Thursday, September 14, 2006

To move or not to move

The husband* was a little depressed last night, so I took him out for a beer. It quickly became obvious that my normal technique of regaling him with hilarious stories from the front (“so she’s spent twelve years teaching this guy to read and write, helping him through a heroin addiction, looking after the kids and working to pay off his debts, they split up with no money and she goes on a single parent pension, then he wins $5 million on OzLotto and I’m not kidding, the first thing he does is arranges his affairs so that he doesn’t have to pay child support. I mean, jesus, right?”**) wasn’t going to distract him, so I pulled out the big guns.

Thai food, a bottle of wine, and everyone’s favourite Topic of Marital Contention: moving interstate. Nothing like a heated debate to take one’s mind off things.

I want to move to Melbourne or Sydney, you see. He doesn’t. I’ll lay out the arguments briefly for you, and I think you’ll agree that I’m clearly in the right here.

Both cities are much more expensive than here. We could only enjoy the same standard of living if we took on a much bigger debt burden, and that makes us both unhappy.
And actually, I’m not at all sure we could enjoy the same standard of living anyway, because where else can we live twenty minutes from the CBD and be surrounded by wineries and orchards?
Not to mention, we’ve finally started to get the garden looking nice, and we’ve barely finished repainting the house, and starting again would be a major hassle.
Given the debt burden thing, we’d both need to work fulltime for years and years, and where does that leave the plan to have children?
Also, we’d be moving away from your family, to whom you are very close and who would miss us dreadfully.
Plus, don’t you realise that if we moved to Melbourne we’d be living in the same city as my family, and we’d get hassled to go to family dinners every week and to attend every single family event forever or be made to feel like horrible children? Church may be involved. Don’t underestimate the power of grandmotherly guilt.
We have lots of friends here, and it’s a better city for someone in my profession generally, and there’s going to be huge amounts of money flowing into this state over the next few years, and it’s an exciting time to be living here.

But I’m bored and restless and I want to move.

Honestly, I don’t know why he’s even contesting this one.

Anyway, near the end of the conversation we revisited an old theory of mine, that in an era of cheap air fares, one can live and work in a cheaper state, and use the saved money to visit more expensive states often enough that one gets the benefit of both. It only works if you argue that the higher wages in bigger cities don’t balance out with the higher cost of living.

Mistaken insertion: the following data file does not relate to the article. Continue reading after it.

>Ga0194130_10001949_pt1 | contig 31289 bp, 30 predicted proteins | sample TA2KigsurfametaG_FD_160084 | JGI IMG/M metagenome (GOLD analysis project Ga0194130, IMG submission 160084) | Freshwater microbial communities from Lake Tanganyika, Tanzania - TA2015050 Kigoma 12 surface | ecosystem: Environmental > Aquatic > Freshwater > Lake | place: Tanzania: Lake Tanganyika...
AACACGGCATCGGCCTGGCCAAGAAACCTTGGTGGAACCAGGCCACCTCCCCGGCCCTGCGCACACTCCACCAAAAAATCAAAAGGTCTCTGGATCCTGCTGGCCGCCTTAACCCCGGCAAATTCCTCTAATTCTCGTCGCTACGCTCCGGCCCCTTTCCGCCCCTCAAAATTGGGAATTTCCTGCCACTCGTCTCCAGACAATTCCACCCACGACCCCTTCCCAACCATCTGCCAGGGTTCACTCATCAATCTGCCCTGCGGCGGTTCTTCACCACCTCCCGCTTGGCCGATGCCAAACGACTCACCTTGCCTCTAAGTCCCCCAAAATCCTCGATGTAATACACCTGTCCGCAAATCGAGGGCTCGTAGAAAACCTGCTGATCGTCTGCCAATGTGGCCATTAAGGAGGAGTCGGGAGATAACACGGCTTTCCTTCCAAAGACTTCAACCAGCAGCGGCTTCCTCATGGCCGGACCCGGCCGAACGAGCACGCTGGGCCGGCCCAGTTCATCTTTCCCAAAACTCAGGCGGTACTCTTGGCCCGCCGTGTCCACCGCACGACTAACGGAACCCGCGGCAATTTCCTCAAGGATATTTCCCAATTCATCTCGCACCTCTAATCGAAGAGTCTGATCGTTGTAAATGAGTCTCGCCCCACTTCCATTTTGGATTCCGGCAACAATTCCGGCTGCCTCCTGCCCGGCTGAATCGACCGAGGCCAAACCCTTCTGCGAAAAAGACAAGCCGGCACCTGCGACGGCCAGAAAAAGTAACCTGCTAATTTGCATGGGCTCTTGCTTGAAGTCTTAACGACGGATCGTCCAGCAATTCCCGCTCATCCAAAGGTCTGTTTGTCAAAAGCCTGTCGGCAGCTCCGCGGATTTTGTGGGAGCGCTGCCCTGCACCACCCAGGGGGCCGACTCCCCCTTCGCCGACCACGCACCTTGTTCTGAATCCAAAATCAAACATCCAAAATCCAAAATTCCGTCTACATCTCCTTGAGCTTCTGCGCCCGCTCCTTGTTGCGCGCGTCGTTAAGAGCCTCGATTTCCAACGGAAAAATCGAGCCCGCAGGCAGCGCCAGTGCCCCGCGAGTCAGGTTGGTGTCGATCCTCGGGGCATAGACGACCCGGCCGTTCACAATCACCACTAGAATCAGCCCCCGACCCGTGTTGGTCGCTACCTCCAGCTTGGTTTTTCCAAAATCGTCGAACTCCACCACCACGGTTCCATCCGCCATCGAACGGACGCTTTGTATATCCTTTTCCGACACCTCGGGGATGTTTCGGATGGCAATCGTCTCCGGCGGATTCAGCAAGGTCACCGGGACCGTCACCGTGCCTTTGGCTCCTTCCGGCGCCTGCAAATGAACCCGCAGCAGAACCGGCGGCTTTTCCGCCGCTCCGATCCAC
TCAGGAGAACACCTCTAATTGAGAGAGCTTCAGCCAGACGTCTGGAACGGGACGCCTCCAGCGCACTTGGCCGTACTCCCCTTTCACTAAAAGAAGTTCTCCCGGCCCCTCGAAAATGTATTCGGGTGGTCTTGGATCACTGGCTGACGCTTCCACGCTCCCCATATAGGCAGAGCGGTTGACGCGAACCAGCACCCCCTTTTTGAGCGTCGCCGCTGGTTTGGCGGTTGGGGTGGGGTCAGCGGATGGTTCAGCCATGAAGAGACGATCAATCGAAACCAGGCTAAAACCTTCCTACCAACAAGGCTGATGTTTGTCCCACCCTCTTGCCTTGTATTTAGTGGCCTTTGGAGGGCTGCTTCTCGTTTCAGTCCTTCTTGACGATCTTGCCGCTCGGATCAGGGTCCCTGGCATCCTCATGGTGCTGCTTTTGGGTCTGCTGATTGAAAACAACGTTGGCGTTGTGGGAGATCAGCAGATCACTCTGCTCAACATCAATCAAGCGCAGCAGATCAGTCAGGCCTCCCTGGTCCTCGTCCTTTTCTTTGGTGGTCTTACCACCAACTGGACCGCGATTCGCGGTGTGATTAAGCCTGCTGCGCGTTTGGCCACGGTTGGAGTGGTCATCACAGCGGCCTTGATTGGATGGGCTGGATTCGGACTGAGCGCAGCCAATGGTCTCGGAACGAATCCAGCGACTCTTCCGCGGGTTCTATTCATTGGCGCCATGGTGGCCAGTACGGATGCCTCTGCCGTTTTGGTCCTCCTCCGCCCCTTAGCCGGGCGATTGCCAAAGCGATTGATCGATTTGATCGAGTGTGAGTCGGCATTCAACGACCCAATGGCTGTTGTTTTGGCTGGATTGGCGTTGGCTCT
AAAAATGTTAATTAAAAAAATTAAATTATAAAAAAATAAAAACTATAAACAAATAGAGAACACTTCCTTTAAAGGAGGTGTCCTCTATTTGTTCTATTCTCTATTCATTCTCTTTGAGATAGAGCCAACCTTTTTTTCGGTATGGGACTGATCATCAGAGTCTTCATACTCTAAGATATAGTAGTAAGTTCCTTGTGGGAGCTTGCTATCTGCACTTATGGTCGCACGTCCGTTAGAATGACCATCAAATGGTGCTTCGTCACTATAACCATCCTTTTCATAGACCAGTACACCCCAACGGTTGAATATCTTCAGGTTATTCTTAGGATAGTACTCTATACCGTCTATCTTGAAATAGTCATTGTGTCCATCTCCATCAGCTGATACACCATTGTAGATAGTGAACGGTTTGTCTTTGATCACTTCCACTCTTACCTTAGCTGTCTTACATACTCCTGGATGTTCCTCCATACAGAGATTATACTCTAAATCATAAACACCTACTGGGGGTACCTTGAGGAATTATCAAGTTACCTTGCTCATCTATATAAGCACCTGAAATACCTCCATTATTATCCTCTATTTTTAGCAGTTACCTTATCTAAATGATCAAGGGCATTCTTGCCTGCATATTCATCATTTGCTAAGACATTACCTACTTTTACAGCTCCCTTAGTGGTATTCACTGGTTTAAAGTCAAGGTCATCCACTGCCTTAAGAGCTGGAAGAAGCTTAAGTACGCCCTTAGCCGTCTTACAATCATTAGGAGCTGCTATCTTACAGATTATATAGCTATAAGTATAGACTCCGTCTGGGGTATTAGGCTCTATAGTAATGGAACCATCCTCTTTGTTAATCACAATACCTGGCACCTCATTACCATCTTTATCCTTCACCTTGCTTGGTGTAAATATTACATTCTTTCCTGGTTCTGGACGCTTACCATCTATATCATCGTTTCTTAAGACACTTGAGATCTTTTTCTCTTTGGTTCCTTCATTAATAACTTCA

I don’t have time to do the research right now. But I’m sure I’m right that if you take the difference in mortgage payments between, say, a two bedroom house in a leafy Adelaide suburb and the equivalent in Melbourne, and then look at the difference in salary for a professional five years out of university (since I think salary differences in various cities start to kick in a few years out), you are probably better off living in Adelaide and flying into Melbourne or Sydney or wherever every second weekend. That way you can maintain close friendships in both/all of those places, since how often do you see your friends anyway, as well as getting the benefits of the shopping and art and concerts and things.

It's a plan with no drawbacks (now that the cheap airlines allocate seating and the airport's been redone). So why does no-one do this? Am I missing something?
*I’m getting uncomfortable with this appellation. It’s too close to the nails-on-blackboard “hubby” construction so beloved by women’s magazines. Note to self: find better nickname.

**True story, on the public record, not one of our clients. I’m in the clear.


Blogger abacus said...

hubby will lose. in melbourne and sydney they have water one can literally drink from the tap. seriously. (or have i fallen for an adelaide cliche?). and the hilarious story from the front, i think i missed something there too. all sounds perfectly sensible to me. okay, i woke up feeling ever so slightly cynical this morning. it may have something to do with consumption of alcohol last night. the first step is to admit one has a problem, right....?

15 September, 2006  

Post a Comment

<< Home